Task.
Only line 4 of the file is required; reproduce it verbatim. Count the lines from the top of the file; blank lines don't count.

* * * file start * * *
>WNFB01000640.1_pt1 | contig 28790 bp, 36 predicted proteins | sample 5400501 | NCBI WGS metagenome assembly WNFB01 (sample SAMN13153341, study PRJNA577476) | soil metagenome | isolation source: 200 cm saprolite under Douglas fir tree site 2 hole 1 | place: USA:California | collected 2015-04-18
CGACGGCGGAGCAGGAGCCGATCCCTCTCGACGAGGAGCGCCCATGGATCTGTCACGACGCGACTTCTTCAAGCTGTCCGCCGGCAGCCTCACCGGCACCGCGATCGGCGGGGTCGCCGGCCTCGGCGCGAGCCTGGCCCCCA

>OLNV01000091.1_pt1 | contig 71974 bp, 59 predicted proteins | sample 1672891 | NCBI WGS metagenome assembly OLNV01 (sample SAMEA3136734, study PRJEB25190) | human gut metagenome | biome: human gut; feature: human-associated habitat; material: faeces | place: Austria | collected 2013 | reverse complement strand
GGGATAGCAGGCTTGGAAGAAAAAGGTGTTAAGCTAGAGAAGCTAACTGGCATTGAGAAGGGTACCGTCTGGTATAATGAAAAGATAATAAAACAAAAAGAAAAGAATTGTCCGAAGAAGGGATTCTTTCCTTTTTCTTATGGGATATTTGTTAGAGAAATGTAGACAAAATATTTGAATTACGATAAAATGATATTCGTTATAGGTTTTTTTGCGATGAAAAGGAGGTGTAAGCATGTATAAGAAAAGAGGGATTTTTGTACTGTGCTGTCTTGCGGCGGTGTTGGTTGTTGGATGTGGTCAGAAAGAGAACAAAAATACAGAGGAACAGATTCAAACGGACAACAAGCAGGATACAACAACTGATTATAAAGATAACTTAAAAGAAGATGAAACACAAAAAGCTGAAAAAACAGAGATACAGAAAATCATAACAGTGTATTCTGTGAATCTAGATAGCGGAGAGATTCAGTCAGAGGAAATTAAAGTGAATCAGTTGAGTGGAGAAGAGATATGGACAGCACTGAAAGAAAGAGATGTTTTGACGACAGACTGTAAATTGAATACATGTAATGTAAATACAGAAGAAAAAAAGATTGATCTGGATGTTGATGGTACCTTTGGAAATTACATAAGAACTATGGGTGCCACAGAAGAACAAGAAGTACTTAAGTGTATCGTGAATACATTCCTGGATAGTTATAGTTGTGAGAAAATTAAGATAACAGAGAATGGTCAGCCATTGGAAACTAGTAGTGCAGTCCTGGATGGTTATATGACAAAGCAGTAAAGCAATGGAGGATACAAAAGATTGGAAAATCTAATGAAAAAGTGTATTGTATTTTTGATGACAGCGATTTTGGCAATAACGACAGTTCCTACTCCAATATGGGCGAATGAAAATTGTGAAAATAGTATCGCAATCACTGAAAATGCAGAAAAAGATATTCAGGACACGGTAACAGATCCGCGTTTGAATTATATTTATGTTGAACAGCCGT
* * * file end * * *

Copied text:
GGGATAGCAGGCTTGGAAGAAAAAGGTGTTAAGCTAGAGAAGCTAACTGGCATTGAGAAGGGTACCGTCTGGTATAATGAAAAGATAATAAAACAAAAAGAAAAGAATTGTCCGAAGAAGGGATTCTTTCCTTTTTCTTATGGGATATTTGTTAGAGAAATGTAGACAAAATATTTGAATTACGATAAAATGATATTCGTTATAGGTTTTTTTGCGATGAAAAGGAGGTGTAAGCATGTATAAGAAAAGAGGGATTTTTGTACTGTGCTGTCTTGCGGCGGTGTTGGTTGTTGGATGTGGTCAGAAAGAGAACAAAAATACAGAGGAACAGATTCAAACGGACAACAAGCAGGATACAACAACTGATTATAAAGATAACTTAAAAGAAGATGAAACACAAAAAGCTGAAAAAACAGAGATACAGAAAATCATAACAGTGTATTCTGTGAATCTAGATAGCGGAGAGATTCAGTCAGAGGAAATTAAAGTGAATCAGTTGAGTGGAGAAGAGATATGGACAGCACTGAAAGAAAGAGATGTTTTGACGACAGACTGTAAATTGAATACATGTAATGTAAATACAGAAGAAAAAAAGATTGATCTGGATGTTGATGGTACCTTTGGAAATTACATAAGAACTATGGGTGCCACAGAAGAACAAGAAGTACTTAAGTGTATCGTGAATACATTCCTGGATAGTTATAGTTGTGAGAAAATTAAGATAACAGAGAATGGTCAGCCATTGGAAACTAGTAGTGCAGTCCTGGATGGTTATATGACAAAGCAGTAAAGCAATGGAGGATACAAAAGATTGGAAAATCTAATGAAAAAGTGTATTGTATTTTTGATGACAGCGATTTTGGCAATAACGACAGTTCCTACTCCAATATGGGCGAATGAAAATTGTGAAAATAGTATCGCAATCACTGAAAATGCAGAAAAAGATATTCAGGACACGGTAACAGATCCGCGTTTGAATTATATTTATGTTGAACAGCCGT